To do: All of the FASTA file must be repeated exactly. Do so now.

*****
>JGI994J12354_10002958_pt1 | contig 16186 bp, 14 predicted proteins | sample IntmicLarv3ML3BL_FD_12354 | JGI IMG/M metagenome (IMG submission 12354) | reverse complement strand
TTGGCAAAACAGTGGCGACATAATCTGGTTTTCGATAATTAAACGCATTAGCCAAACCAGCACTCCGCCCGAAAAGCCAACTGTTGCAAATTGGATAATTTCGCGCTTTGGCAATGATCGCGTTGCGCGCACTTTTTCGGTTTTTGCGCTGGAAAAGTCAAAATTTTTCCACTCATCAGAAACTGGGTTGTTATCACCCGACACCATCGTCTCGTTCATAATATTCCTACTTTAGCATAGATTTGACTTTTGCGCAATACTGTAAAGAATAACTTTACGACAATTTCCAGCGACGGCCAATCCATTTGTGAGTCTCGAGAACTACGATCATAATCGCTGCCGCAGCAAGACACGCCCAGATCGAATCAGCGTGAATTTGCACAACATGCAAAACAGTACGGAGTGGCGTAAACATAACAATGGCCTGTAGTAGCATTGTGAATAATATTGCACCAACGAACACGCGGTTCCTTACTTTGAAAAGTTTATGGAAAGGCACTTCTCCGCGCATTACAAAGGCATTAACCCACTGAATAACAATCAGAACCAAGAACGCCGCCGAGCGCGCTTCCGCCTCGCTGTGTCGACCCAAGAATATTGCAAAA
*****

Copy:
>JGI994J12354_10002958_pt1 | contig 16186 bp, 14 predicted proteins | sample IntmicLarv3ML3BL_FD_12354 | JGI IMG/M metagenome (IMG submission 12354) | reverse complement strand
TTGGCAAAACAGTGGCGACATAATCTGGTTTTCGATAATTAAACGCATTAGCCAAACCAGCACTCCGCCCGAAAAGCCAACTGTTGCAAATTGGATAATTTCGCGCTTTGGCAATGATCGCGTTGCGCGCACTTTTTCGGTTTTTGCGCTGGAAAAGTCAAAATTTTTCCACTCATCAGAAACTGGGTTGTTATCACCCGACACCATCGTCTCGTTCATAATATTCCTACTTTAGCATAGATTTGACTTTTGCGCAATACTGTAAAGAATAACTTTACGACAATTTCCAGCGACGGCCAATCCATTTGTGAGTCTCGAGAACTACGATCATAATCGCTGCCGCAGCAAGACACGCCCAGATCGAATCAGCGTGAATTTGCACAACATGCAAAACAGTACGGAGTGGCGTAAACATAACAATGGCCTGTAGTAGCATTGTGAATAATATTGCACCAACGAACACGCGGTTCCTTACTTTGAAAAGTTTATGGAAAGGCACTTCTCCGCGCATTACAAAGGCATTAACCCACTGAATAACAATCAGAACCAAGAACGCCGCCGAGCGCGCTTCCGCCTCGCTGTGTCGACCCAAGAATATTGCAAAA